BALTIMORE – Is it the most stacked card in UFC history, as some well-known hyperbolists are suggesting? That depends on your value system, but there are some compelling tones to UFC 172 which play with the imagination a little bit.
For instance, the idea of the pretty underrated Luke Rockhold fighting the severely underrated Tim Boetsch is enjoyable, and so is the idea of Andre "Touchy" Fili becoming a household name.
But the real stuff is at the top. Anthony Johnson, the man who invented the catchweight division in his first stint in the UFC, is making his return after two-and-a-half years freelancing elsewhere. Not only is he shredded at light heavyweight and more at home in the bigger frame, but there’s an accountability to him that wasn’t there before. In fact, "Rumble" can now half-laugh at those midnight sauna sessions back when he routinely reduced himself by 45 pounds like a yogi.
Since UFC 142 (when he showed up a full dozen pounds over for his fight with Vitor Belfort), Johnson has been knocking out people in Titan and WSOF to remake his case. How different is he from the stubborn hulk who broke all the scales? Physically you can still run a mallet across his abs and make music, but the attitude is much improved. One might even say he appears humbler. Quieter. Dangerously quiet.
In other words, Johnson, at 30 years old, is finally right where everyone thought he should be a couple of years ago.
These are all fun things. But the main reason Johnson’s back is because Phil Davis needed an opponent…and Phil Davis is of course where heavy-handed punchers go to be squashed. To borrow a word Dana White likes to casually misuse, Davis is "literally" an abyss. He’s a broad-shouldered wrestler with a freakish ability to make things miserable for just about everybody, from the guy standing in front of him on up to the ushers in the nosebleeds.
It’s the damndest thing, really.
Since he "Philmura’d" Tim Boetch magnificently at UFC 123, Davis’s been sort of nondescriptly, you know, mostly just kind of winning. There was the Antonio Rogerio Nogueira decision, but people mostly remember him biting off more than he could chew against Rashad Evans in his only loss. After that there was the Wagner Prado series, a one-sided decision over Vinny Magalhaes and a "win" over Lyoto Machida (forever dressed in quotes just like that). None of those fights would be what you’d consider great or even imaginative, and that’s why he ended up in a sort of no man’s land at 205 pounds.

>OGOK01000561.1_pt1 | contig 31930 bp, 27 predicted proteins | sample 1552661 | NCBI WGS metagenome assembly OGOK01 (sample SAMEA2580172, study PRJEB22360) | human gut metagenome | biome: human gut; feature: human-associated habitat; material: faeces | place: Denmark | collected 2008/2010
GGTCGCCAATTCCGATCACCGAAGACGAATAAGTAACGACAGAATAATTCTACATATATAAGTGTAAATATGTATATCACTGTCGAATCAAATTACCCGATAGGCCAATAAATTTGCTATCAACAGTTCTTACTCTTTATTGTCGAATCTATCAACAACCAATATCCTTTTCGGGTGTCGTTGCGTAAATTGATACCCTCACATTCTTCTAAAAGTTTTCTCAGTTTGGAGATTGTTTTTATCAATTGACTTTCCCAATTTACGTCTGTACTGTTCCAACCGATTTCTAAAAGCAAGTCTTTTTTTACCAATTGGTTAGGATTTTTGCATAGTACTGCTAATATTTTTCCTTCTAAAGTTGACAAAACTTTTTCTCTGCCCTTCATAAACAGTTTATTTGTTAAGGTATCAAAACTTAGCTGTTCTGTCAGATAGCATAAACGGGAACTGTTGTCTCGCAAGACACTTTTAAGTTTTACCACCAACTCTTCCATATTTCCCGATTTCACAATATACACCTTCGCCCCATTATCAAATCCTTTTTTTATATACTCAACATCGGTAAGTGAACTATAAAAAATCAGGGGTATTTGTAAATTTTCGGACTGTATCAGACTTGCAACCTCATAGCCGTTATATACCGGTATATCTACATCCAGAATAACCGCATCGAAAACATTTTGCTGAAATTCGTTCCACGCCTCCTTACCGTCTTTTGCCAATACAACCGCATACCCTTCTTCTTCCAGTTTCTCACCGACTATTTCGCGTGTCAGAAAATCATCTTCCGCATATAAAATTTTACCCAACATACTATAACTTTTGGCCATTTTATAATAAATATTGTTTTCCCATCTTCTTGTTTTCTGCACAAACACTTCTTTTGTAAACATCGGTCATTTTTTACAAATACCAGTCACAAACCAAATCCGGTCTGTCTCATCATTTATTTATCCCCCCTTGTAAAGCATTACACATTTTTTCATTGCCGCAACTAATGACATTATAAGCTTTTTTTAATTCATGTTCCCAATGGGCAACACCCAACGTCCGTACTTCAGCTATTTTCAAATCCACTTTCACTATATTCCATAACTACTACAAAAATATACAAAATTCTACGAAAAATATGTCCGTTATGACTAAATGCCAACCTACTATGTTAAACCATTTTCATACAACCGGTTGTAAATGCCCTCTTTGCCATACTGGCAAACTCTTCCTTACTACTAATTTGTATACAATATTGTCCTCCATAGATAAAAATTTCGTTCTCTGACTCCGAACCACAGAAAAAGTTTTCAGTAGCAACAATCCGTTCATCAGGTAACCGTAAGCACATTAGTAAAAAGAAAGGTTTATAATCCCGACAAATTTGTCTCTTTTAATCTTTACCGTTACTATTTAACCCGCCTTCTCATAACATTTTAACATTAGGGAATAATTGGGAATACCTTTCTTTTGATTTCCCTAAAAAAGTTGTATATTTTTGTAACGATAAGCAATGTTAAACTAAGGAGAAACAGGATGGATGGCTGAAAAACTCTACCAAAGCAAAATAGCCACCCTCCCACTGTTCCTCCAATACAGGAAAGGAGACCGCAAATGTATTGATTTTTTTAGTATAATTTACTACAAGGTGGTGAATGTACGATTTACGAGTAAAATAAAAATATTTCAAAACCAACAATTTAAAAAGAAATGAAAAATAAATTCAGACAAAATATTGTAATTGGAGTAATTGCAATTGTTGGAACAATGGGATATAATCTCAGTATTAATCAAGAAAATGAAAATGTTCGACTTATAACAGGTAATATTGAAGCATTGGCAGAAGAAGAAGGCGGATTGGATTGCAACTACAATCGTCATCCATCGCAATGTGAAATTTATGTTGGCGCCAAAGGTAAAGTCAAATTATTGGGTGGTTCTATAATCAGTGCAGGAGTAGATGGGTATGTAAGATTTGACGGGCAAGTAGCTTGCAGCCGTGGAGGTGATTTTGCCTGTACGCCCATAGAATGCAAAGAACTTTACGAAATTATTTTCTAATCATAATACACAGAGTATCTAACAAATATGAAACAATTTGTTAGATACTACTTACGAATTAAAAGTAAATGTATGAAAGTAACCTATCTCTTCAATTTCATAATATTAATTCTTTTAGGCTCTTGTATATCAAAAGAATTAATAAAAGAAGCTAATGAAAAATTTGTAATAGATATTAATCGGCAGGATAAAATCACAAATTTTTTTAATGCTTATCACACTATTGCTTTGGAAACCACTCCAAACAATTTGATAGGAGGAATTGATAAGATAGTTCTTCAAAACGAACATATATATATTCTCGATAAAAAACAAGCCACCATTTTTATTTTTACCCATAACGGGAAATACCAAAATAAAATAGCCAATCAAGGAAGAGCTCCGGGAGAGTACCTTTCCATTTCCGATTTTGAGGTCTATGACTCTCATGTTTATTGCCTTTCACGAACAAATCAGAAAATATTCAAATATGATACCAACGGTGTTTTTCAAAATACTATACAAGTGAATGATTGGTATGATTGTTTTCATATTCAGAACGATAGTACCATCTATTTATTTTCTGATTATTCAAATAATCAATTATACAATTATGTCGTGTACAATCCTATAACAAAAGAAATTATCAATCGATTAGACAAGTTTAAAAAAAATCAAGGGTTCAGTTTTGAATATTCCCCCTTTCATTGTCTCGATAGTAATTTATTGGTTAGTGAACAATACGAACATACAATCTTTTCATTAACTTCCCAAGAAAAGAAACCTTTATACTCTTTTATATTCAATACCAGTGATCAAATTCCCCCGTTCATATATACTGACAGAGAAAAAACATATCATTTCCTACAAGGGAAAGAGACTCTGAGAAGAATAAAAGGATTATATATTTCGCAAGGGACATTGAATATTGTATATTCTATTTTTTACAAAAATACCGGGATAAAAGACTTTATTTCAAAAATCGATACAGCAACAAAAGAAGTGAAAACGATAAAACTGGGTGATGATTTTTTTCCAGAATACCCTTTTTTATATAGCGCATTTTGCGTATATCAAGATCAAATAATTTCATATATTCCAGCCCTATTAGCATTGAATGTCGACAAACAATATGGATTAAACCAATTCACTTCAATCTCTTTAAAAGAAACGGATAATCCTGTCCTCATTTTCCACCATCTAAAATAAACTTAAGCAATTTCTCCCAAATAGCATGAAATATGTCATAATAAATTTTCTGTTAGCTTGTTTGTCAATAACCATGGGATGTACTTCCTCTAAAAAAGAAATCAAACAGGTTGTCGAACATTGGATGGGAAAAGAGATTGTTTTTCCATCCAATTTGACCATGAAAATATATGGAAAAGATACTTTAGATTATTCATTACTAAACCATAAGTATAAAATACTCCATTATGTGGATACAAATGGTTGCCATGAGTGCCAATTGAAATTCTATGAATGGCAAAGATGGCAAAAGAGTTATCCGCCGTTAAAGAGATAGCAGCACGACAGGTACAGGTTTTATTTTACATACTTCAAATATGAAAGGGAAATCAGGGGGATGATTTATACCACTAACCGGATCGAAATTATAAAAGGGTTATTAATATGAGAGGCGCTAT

So what happens when these two meet? History tells us that UFC 172’s co-main event will either be full of eye-popping explosives (if Johnson has his way!), or will droop with the heaviness of Salvador Dali’s melting clocks (should Davis have his).
Yet even if the hit-or-miss aspect of that fight becomes the drama, the Glover Teixeira-Jon Jones main event is can’t miss.
We all know by now that A) Jones has a seven-foot wingspan and that B) science hasn’t yet caught up to what that fully means. Only Alexander Gustafsson could rival Jones in that sort of gangliness, and he came very close to taking Jones’ belt back in September. How’s that for a blue print? Long limbs and the ability to use them with precision is one way to come close to beating Jones...or to at least compete with him.
Actually beating Jones? That’s another story.
One running theory for more earthbound fighters like Glover Teixeira to beat Jones goes like this: Get inside his range and hit him hard. Even Teixeira’s one-time training partner Chuck Liddell said this week that if he were fighting Jones -- in his prime, of course, not now but in his prime -- he’d wade through that artisan array of strikes and knock him out. You can’t help but admire the simplicity of that game plan; MMA may evolve, but Chuck’s idea on how to get things done doesn’t need to.
But here’s the problem: If Jones at range is dangerous, Jones in close is deadly. It’s that inside stuff where Jones truly excels. When he’s not using the oblique kicks and pushkicks and strafing jabs to create improvisational space, he’s using his elbows and knees when people stray into the pocket. To be close to Jones is to become a bulls-eye to mute horrors (remember that poor Stephan Bonnar was the pioneer who discovered this). With everyone fixated on his reach, Jones has become a kind of master in the pocket after years of training with Mike Winkeljohn. He is a full assault of sharp spinning elbows, forearms, shins, fists and knees. Can’t stand outside with him, but can’t stand inside.
And sometimes he just throws or trips you to the ground and rains punches and elbows until mercy intervenes. Sound beatable?
That’s what the 34-year old Teixeira -- a pretty well put together challenger who stands a modest 6-foot-1 and has won 20 fights in a row -- finds himself up against. The good news is that Teixeira doesn’t mind getting hit if it means he can land some stuff of his own. If anybody likes to gamble with his fists, it’s Teixeira; we’ve seen him batted around pretty good by the likes of Ryan Bader and Fabio Maldonado, and yet he still ended up knocking them out. It’s a lot of craftiness and viciousness and well-timed counters that Teixeira does. He’s an old-fashioned finisher.
Will all that stand up to Jones tonight at the Baltimore Arena? Hey, that’s why they take off their shoes, just so we can see. If he finds a way to get it done, even if UFC 172 isn’t actually the most stacked card in UFC history, it’ll go down as one of the most historic.